(inset from the cover of the first Boom album, Movin' Out)
'Sacrifice' from Any Day of the Night (1999)
untitled sixth track from The Death of A Star (unreleased, third album)
As a big fan of Movin' Out, a jazz-flavoured but still very rock-y album, it's a little strange to hear these two later, instrumental albums which sound, if anything, more jazz than rock. Except that there's also dub and ska (Chris Farrall of the Sorts and Hoover plays percussion on Any Day of the Night) and definite funky overtones - the review on Insound for the same album says "one might mistakenly address The Boom as a funk revivalist band. Not so. Though the brass section shows reverence to the seventies, their swerving and strutting are more Miles Davis than P-Funk, more blue than red".
The unreleased follow-up, on which Joseph P. McRedmond of the Crownhate Ruin and Hoover plays guitar, seems to steer even deeper into jazz territory, like it actually could be a Miles Davis album. Obviously the switch to the instrumental style on both albums allows Fred Erskine more time to concentrate on playing on trumpet, alongside Carlo Cennamo on all three albums with his alto sax. Other line-up changes, for this third album include the substitution of Lincoln drummer Justin Wierbonski for J. Carrier, and John Wall, previously of Kerosene 454 and co-owner of the Slowdime label, for bass player Booker T. Sessoms III.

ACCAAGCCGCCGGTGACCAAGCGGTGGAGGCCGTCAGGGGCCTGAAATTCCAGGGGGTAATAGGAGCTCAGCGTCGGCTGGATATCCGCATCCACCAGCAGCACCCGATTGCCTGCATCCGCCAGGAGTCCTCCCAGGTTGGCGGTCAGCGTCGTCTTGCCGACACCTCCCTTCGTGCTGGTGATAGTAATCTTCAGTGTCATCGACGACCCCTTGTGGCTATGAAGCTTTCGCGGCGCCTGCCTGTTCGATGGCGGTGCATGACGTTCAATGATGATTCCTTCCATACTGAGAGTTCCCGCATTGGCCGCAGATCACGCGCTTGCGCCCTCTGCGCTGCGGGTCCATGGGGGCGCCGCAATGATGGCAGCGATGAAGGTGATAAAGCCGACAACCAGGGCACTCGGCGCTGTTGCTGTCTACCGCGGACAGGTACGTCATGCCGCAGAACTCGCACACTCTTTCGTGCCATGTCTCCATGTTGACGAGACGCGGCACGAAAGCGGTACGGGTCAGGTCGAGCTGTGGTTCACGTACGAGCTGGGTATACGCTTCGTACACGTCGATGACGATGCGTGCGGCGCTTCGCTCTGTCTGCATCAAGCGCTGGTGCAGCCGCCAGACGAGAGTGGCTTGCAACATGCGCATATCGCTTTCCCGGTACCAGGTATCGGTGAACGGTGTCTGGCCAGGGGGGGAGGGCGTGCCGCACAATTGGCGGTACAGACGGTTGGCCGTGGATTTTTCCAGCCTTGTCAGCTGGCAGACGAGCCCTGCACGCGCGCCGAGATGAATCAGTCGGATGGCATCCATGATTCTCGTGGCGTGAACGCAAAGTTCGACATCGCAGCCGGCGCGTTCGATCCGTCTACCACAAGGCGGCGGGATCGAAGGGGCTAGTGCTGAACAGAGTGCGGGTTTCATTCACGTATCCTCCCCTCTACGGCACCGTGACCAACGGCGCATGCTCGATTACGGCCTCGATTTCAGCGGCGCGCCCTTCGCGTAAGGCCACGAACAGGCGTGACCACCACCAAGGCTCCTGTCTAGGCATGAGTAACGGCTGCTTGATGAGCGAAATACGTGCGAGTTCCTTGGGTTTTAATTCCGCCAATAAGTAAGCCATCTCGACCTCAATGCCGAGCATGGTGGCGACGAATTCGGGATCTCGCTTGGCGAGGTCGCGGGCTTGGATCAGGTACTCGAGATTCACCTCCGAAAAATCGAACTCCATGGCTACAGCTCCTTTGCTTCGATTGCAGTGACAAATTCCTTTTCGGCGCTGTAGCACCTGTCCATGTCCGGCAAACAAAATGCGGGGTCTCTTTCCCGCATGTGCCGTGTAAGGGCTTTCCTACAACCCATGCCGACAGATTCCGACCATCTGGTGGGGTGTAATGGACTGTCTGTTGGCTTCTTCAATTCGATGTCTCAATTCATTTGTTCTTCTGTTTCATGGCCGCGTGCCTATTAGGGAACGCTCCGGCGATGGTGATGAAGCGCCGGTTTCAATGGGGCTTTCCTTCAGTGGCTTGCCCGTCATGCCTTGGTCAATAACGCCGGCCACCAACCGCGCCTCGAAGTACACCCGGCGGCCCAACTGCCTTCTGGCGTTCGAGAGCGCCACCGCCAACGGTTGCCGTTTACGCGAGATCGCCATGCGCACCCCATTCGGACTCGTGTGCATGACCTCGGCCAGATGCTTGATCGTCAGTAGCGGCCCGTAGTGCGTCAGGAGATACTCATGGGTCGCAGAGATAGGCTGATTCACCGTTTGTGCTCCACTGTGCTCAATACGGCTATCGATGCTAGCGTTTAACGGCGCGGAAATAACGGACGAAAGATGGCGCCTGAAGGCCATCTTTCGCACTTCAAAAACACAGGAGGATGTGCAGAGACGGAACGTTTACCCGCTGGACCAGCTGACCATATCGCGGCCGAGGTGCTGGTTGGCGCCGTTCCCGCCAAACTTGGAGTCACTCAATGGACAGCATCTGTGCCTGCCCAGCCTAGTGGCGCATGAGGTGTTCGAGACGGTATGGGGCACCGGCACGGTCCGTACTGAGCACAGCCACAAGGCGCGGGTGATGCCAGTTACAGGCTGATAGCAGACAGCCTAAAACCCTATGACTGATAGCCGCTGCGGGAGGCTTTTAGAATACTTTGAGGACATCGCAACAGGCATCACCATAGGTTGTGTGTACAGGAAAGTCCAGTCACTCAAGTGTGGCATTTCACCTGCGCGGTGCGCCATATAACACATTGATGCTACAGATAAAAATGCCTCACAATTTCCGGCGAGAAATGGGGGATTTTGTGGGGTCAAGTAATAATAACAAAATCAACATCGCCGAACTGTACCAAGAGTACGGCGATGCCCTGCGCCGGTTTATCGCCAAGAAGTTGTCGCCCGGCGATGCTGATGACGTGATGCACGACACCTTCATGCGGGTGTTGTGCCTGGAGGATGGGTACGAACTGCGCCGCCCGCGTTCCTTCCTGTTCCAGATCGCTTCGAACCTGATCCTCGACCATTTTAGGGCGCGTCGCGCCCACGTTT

It's that last change that seems to me to make a marked difference between the second and third albums. Whereas Movin' Out and Any Day of the Night have that excellent and stylish jangly, funky jazz bass sound, the third album shifts more to the softer dub and ska wnah-wnah (like 'wah-wah', but with more 'n') of the Sorts and Sea Tiger. The lengthy track I posted from the third LP for streaming above (apologies to people with sub-optimal internet connections) focuses on the guitars and sax in a remarkable jazz fusion opus. At half the length, the six-minute 'Sacrifice' from Any Day of the Night runs like an earlier version, with its dubby electronics and frantic horn phrasing.
Although both these albums are great, in my opinion at least The Death of a Star is probably the more accomplished jazz record, so it's a pity that it was never released, due to John Wall's departure for better things from the band and label. However, thanks to Joe McRedmond, we have at least the untitled tracks:
and for comparison (this is a reader's link):